5 Tips for Periodizing Fat Loss

By Stefan Ianev

When it comes to periodization for fat loss the most important thing is overcoming the increased metabolic efficiency which occurs in response to prolonged caloric restriction.

Increased metabolic efficiency means that the body becomes more efficient at conserving energy, so your previous caloric intake and activity level is no longer yielding the same level of fat loss. Over time, it is not uncommon for weight loss to slow down to a complete craw.

This is where we need to take measures to increase our activity level, reduce our calories further, or both.

However, if you try to increase your activity level too much or reduce your calories too drastically, you will likely experience the onset of metabolic adaptations much sooner, and you are more likely to rebound.

As a result, you want to use a more sensible periodized approach to reducing you caloric intake and/or increasing your activity level.  

Here are 5 of our top tips to help with periodizing your fat loss. 

1. Start with a smaller deficit

Starting with a smaller deficit of around 15-20% of your predicted maintenance gives you more wiggle room to drop calories further when you hit a plateau. If you start with a very large deficit right away, you may lose weight faster in the beginning but then you will hit a wall faster. Once you hit a plateau you have nowhere left to go. You also risk greater lean tissue loss by using a more aggressive deficit.  

2. Track your daily steps

Tracking your daily steps allows you to monitor your spontaneous physical activity, which typically drops off substantially with prolonged dieting.  This way you can maintain or even increase you daily steps count as you get further into your diet. We typically like starting out clients on 8,000 to 10,000 steps per day and titrating up every couple of weeks. That is because as you lose weight, you will burn less energy for same number of steps.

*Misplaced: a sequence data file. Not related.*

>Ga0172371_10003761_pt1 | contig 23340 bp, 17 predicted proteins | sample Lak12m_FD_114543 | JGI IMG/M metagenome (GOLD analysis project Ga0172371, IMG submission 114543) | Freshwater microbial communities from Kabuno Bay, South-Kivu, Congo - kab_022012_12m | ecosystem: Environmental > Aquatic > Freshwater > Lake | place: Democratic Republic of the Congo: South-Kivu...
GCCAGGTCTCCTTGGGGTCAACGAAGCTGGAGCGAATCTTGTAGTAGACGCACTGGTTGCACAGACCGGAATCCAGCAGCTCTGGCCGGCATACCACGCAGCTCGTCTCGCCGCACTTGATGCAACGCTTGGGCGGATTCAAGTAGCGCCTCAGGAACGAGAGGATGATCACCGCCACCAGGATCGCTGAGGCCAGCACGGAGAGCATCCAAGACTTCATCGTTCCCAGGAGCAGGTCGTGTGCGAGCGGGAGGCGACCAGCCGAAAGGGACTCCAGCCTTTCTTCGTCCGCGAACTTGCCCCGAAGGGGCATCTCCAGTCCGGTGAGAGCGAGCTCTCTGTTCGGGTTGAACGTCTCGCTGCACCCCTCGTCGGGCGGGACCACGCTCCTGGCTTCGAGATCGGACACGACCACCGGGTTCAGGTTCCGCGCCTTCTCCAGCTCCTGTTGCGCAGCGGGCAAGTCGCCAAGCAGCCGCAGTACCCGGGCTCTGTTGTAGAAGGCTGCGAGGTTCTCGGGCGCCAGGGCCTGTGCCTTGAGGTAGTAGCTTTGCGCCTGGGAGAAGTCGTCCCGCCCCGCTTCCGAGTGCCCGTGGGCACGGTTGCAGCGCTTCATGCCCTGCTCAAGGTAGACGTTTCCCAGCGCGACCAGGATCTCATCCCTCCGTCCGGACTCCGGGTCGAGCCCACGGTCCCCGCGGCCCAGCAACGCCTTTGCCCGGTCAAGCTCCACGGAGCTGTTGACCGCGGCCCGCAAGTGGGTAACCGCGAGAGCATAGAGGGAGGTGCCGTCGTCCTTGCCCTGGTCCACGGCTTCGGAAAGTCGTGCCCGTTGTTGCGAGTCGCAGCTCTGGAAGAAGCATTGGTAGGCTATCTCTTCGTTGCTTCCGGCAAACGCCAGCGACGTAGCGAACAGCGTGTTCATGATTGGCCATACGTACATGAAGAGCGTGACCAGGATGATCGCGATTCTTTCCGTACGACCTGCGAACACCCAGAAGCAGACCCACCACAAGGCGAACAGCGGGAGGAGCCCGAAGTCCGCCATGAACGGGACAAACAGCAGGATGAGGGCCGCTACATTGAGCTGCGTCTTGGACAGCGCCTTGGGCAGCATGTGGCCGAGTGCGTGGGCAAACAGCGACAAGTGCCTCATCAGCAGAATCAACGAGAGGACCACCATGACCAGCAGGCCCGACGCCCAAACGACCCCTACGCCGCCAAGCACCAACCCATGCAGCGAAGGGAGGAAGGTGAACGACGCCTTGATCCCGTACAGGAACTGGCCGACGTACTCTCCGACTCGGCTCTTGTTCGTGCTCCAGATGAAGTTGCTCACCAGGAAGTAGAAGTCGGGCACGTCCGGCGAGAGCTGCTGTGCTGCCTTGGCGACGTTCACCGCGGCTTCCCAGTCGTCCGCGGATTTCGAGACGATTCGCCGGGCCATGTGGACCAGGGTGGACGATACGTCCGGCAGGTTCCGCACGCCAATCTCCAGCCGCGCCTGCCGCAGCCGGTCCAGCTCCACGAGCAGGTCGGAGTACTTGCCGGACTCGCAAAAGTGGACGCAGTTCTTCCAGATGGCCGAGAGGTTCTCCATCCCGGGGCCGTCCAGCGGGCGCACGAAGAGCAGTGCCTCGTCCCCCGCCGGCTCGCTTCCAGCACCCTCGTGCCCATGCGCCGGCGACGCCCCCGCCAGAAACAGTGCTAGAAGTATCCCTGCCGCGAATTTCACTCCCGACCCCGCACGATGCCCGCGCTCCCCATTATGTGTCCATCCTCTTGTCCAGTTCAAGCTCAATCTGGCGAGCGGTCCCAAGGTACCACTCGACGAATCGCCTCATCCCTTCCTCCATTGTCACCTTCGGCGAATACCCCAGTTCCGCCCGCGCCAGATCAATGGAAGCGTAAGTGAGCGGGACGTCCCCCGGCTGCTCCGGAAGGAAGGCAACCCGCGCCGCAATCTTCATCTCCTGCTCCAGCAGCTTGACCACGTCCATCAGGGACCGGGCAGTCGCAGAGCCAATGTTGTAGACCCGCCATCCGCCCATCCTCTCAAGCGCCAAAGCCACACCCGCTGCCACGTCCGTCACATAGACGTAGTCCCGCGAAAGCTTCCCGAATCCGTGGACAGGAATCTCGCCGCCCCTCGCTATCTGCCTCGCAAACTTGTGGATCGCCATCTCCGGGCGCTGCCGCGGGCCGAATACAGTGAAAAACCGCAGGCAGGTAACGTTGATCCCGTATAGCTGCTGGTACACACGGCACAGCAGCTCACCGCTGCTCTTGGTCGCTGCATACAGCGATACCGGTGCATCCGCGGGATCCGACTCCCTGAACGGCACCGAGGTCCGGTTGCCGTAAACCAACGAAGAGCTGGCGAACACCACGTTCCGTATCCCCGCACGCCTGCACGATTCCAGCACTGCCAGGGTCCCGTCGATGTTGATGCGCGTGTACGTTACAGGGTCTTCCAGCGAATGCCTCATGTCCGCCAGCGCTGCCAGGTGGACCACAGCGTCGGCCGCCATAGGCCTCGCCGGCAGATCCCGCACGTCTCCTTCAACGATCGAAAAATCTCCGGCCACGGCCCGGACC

3. Pay attention to biofeedback markers

Biofeedback markers such as your energy level, hunger, cravings, and libido are good indicators if you are staring to crash, which suggests that you might need to reduce your deficit or consider taking a diet break. However, if you plateau with weigh loss but your biofeedback markers are in check, then it is safe to increase activity level or reduce calories further.  

4. Track your HRV

HVR is a measure of your heart rate variability which you can track with smart wearable devices such as an Apple watch or an Oura ring. Heart rate variability refers to the difference in time intervals between heart beats. HRV is a good indicator of the amount of stress your system is under which can be used to adjust your training load.  A low heart rate variability generally indicates that the sympathetic branch of the autonomic nervous system is dominant, which can indicate that your body is under stress. HRV tracking can be particularly useful when used in conjunction with monitoring your biofeedback markers.  

5. Incorporate periodic diet breaks

Periodic 1-2 week diet breaks, when incorporated every 3-6 weeks, may help improve weight loss efficiency by mitigating negative metabolic adaptations. Increased weight loss efficiency means that you can lose more weight for the time that you spend in a deficit. However, it is worth noting that because you are also spending time out of the deficit when incorporating diet breaks, the overall weight loss may be slower. The main benefit though, is that you can end your diet on a higher caloric intake, since you generally don’t need to drop calories as aggressively, which means that you are less likely to rebound in weight.   

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